What’s in a name? Picking the perfect book title

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I mentioned in an earlier post that Fremont’s working title was Magnet to the Face of a Compass. We weren’t crazy about it, so we all sat down and tried to think of a better one. We went through The Fremont Inheritance (too romance-saga), Homeground (kept getting it mixed up with Homeland), and The Something Fremonts (we could never find an adjective that seemed right: Extraordinary, Lost, Legendary… they all sounded a bit Victorian). Lesley came up with about 40 progressively more caffeine-fuelled titles in a late-night brain-spew, most of which are too awful to list, though they were very funny. This helped us to focus our minds and we narrowed it down to a few.

Elizabeth suggested some really poetic out-of-the-box titles, such as Night CreekVirgaThe Somewhat United States of Fremont, but we felt that the first two sounded more like poetry collections than novels. The latter had real legs for a while, but in the end we decided that to do that, we would need a typographer rather than an illustrator for the book cover. By this time we had already chosen Emily and were in love with her cover designs. A really long title would have changed the balance of the cover. So the search for the perfect title continued.

All three of us then voted unanimously for Homeground. However, we quickly realised that we all really missed the word ‘Fremont’ and felt that the family had worked themselves into all of our hearts. We wanted a strong title, which Homeground did well; however, it felt like a possible title for many crime books, poetry or essay collections, and we wanted something unique. And so the book finally became Fremont – bold, intriguing with understated charm.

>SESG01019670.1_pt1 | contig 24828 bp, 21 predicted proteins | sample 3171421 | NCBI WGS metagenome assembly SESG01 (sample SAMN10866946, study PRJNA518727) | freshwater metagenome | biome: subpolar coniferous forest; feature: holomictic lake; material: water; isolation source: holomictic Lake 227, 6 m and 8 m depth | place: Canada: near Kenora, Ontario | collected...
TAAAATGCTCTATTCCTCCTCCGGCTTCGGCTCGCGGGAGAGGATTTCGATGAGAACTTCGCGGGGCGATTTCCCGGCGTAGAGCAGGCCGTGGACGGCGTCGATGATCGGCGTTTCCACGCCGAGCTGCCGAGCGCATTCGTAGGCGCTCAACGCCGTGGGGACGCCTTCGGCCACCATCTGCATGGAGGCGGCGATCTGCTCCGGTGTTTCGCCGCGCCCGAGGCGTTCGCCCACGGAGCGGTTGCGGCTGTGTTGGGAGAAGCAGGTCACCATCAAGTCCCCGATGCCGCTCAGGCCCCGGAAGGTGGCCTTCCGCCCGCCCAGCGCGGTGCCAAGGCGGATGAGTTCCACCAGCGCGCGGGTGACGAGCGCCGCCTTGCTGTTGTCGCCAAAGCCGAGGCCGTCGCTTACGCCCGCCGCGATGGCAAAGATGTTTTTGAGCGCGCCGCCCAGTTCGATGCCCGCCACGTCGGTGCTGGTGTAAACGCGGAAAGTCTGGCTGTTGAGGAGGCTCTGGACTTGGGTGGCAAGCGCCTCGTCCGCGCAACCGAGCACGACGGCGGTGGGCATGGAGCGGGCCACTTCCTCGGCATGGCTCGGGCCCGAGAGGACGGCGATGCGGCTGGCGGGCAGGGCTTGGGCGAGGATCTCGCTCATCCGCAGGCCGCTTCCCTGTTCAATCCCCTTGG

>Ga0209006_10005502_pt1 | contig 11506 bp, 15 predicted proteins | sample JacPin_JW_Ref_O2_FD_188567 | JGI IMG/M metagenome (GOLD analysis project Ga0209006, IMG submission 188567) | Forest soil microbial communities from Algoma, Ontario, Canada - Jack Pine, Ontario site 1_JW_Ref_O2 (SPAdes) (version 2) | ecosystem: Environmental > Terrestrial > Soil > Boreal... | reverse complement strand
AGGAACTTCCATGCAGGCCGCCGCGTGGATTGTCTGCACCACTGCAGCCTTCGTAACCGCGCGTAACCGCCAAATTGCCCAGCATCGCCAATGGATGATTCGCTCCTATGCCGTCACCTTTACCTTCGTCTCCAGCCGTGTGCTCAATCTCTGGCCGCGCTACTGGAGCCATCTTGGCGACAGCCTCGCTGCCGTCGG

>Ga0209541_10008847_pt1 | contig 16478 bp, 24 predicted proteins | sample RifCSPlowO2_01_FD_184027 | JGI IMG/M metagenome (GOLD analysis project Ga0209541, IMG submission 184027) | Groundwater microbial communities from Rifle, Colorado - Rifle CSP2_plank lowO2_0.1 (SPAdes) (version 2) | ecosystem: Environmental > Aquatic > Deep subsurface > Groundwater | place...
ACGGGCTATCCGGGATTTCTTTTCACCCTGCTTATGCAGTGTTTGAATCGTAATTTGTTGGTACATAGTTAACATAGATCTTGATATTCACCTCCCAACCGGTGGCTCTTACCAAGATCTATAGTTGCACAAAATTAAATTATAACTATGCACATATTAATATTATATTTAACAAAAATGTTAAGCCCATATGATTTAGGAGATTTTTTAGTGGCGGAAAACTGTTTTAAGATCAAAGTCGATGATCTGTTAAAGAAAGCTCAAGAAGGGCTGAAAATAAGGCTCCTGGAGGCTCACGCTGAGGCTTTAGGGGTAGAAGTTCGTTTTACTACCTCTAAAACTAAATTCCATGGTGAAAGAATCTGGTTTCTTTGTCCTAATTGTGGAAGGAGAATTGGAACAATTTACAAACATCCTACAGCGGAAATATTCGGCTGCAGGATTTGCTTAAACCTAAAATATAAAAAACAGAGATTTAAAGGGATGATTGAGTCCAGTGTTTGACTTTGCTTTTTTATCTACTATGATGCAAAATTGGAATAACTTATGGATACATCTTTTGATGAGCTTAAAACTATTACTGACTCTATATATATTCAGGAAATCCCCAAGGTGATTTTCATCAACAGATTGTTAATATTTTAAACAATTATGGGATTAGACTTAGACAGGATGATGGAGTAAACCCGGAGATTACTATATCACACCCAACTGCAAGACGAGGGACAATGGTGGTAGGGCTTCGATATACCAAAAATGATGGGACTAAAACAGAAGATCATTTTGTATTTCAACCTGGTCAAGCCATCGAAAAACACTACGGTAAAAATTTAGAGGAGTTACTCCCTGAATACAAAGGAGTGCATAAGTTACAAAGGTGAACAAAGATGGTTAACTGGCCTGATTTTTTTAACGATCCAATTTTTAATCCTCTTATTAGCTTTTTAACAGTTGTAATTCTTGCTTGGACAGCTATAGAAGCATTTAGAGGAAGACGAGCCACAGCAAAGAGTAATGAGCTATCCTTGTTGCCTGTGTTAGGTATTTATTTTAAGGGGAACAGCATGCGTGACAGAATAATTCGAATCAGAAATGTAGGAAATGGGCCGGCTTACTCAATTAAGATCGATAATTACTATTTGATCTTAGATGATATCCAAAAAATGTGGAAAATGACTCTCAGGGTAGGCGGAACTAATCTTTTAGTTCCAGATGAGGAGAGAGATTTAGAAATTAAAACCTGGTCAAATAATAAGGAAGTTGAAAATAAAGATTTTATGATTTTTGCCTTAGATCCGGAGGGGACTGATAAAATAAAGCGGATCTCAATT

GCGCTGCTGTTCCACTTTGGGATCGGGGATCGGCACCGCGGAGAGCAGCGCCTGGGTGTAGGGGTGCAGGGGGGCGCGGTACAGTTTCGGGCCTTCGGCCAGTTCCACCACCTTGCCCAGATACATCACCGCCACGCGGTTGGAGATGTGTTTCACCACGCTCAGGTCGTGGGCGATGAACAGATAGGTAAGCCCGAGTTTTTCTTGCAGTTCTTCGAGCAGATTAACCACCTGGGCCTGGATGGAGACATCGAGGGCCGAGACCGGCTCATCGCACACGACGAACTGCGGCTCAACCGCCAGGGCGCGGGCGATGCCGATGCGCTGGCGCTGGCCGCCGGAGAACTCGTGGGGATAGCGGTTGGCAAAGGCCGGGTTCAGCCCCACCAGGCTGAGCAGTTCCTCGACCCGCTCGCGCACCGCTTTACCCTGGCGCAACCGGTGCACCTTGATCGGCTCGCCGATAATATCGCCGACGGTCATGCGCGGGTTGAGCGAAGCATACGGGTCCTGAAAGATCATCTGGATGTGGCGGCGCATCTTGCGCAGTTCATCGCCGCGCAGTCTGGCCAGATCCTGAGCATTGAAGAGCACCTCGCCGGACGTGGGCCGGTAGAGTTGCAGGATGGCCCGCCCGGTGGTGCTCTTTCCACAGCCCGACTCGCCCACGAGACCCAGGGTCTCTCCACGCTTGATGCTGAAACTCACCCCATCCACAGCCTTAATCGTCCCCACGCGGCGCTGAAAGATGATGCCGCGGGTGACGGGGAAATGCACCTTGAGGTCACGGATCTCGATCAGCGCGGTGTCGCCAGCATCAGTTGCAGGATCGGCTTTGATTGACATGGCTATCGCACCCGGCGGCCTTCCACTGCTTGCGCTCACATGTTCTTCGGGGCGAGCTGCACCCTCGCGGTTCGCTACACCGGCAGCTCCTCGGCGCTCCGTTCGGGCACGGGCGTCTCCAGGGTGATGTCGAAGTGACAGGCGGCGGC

Finding a good title is critical for a book’s success, and it is very hard to get right. The amount of books that come in through our submissions process with really dreadful names is quite staggering. I won’t name and shame any authors, but puns should be avoided (one of our title suggestions that made its way into the book as a chapter title because it was too funny to lose was Born Fremont), as should quotes from Shakespeare or Scott or indeed quotes from any famous poetry (this is a very old-fashioned conceit for titles now), or anything called The Something’s Daughter (so late noughties). Of course, then you get the plain weird: full sentences, platitudes and titles that have already been used by very famous books. When I consider the time it took us to think up loads of really awful titles (Land of the Fremonts) and then reject them all and wind up with just plain Fremont, I think I would have every sympathy with writers who sent in a manuscript entitled Book.

We hope that Fremont works its way into your hearts too. Last week a twitter follower said that the title ’hangs in the air beautifully’. Let us know what you think…

LEILA CRUICKSHANK

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